While I’m still not comfortable enough to place myself solely within ONE Christian counseling “camp,” I’ve recently been encouraged and become more and more impressed by the work of the CCEF folks.
Here is an audio clip of Dr. David Powlison and Andrew Ray from their “Help and Hope.” It’s only 9 minutes long and an easy listen-not to be confused with “easy listening” music of course. You’ll have to get past their very quite, soft, and gentle voices that remind me of the ladies from the S.N.L. sketch “Delicious Dish.”
These two lads tackle an incredibly practical question from a listener to their show: “How can I stop being over-sensitive?”
Wouldn’t that be nice? I think I can be over-sensitive at times and under-sensitive at others. In this short discussion, you can see that the answer is not to become more “thick skinned,” as Jon Gruden told his former player Keyshawn Johnson even though he was being “thin skinned” in his retort. Nor is the answer to let over-sensitivity rule the day and ignore the fact that sensitivity turned inward neglects Jesus. It is the best answer I’ve heard to date regarding this question.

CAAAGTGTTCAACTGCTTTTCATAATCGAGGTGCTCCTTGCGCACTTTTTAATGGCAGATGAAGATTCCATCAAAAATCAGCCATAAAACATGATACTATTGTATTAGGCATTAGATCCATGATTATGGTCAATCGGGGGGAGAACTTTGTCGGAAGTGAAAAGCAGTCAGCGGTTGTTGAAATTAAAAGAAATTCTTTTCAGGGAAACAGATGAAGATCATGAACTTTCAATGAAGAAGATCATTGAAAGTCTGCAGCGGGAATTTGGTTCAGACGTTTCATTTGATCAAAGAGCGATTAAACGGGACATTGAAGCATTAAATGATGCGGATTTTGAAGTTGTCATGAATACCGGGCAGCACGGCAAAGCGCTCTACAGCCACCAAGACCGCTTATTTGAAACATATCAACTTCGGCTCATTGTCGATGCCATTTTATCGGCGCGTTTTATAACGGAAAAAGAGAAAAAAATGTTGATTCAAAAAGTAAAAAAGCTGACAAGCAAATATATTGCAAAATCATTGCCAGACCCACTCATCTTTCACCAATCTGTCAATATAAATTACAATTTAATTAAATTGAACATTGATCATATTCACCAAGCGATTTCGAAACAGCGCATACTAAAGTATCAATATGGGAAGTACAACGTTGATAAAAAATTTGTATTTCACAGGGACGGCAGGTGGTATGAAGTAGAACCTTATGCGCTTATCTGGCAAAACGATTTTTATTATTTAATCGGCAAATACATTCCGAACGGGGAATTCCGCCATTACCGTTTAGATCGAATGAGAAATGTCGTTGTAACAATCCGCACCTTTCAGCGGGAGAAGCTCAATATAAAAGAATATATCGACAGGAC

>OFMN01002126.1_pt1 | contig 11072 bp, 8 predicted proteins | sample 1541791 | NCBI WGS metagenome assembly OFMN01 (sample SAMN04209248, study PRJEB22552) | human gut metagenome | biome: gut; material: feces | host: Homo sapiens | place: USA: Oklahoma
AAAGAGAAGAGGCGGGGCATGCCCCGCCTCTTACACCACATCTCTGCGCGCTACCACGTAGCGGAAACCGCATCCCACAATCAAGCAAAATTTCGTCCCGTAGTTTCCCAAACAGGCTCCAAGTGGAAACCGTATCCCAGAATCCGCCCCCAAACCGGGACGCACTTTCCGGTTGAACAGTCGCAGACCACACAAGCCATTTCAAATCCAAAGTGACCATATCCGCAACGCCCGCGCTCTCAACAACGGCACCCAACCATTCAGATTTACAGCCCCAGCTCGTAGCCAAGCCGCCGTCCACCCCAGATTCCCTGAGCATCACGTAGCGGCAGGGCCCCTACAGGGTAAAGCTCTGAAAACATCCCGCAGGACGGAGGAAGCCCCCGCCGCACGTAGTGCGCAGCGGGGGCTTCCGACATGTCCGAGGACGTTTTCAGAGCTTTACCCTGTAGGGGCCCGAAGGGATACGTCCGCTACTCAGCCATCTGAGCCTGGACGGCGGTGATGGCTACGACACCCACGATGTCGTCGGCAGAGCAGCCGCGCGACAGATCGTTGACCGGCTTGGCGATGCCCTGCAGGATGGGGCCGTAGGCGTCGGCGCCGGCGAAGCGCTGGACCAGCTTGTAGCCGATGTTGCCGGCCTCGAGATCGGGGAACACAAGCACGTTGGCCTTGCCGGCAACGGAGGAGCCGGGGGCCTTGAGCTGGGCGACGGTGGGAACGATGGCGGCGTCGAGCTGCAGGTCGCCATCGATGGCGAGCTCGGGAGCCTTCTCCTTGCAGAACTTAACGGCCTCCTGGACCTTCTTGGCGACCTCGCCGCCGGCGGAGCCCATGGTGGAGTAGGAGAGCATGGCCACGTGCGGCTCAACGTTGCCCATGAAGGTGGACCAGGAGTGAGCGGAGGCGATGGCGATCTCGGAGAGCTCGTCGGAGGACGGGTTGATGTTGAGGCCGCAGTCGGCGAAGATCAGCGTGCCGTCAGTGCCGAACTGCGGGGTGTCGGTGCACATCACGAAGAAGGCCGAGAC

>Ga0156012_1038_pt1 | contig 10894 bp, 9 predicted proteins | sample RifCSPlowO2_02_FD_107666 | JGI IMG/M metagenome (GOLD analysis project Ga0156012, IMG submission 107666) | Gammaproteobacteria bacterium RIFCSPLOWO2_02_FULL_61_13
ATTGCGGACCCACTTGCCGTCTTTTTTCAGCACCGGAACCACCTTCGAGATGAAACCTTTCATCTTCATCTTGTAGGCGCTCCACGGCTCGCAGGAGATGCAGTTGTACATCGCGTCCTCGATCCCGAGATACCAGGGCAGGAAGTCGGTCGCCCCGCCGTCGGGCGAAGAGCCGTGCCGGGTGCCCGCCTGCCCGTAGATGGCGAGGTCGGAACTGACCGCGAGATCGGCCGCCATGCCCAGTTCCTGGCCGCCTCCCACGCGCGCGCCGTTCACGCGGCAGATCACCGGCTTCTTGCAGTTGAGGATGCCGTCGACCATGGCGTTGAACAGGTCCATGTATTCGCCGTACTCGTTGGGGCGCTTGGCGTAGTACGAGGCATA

I told someone the other day that I’m good at diagnosing problems, but not as good at providing the solution. I actually said it in connection to this very question. Now at least I feel more prepared at redeeming and embracing a gospel centered sensitivity.
Here are a few notes I jotted down while listening to this helpful resource. I hope they will whet your appetite for a 9 minute dinner.
- sensitivity is one of God’s greatest gifts
- sensitivity turned inward takes God out of the picture and we’re left with you and me and what you think of me
- thick skinned is basically the same as being callous; not a good goal to shoot for
- Jesus is the High Priest who is able to sympathize with our weakness
- We can turn sympathy tables around; because we are so loved, we don’t focus our sensitivity inward
- The goal is to be safer in Christ and more thin skinned toward FOR others
Even tho Jim and I were initially trained as NANC counselors, as CCEF became meshed with NANC we came to see basic differences in their goals. Part of it was personality-driven and we owe these men a great debt of gratitude; they began to publish/teach that helping "men and women, boys and girls change" was a heart issue (Powlison's Tree Model). The rest is history.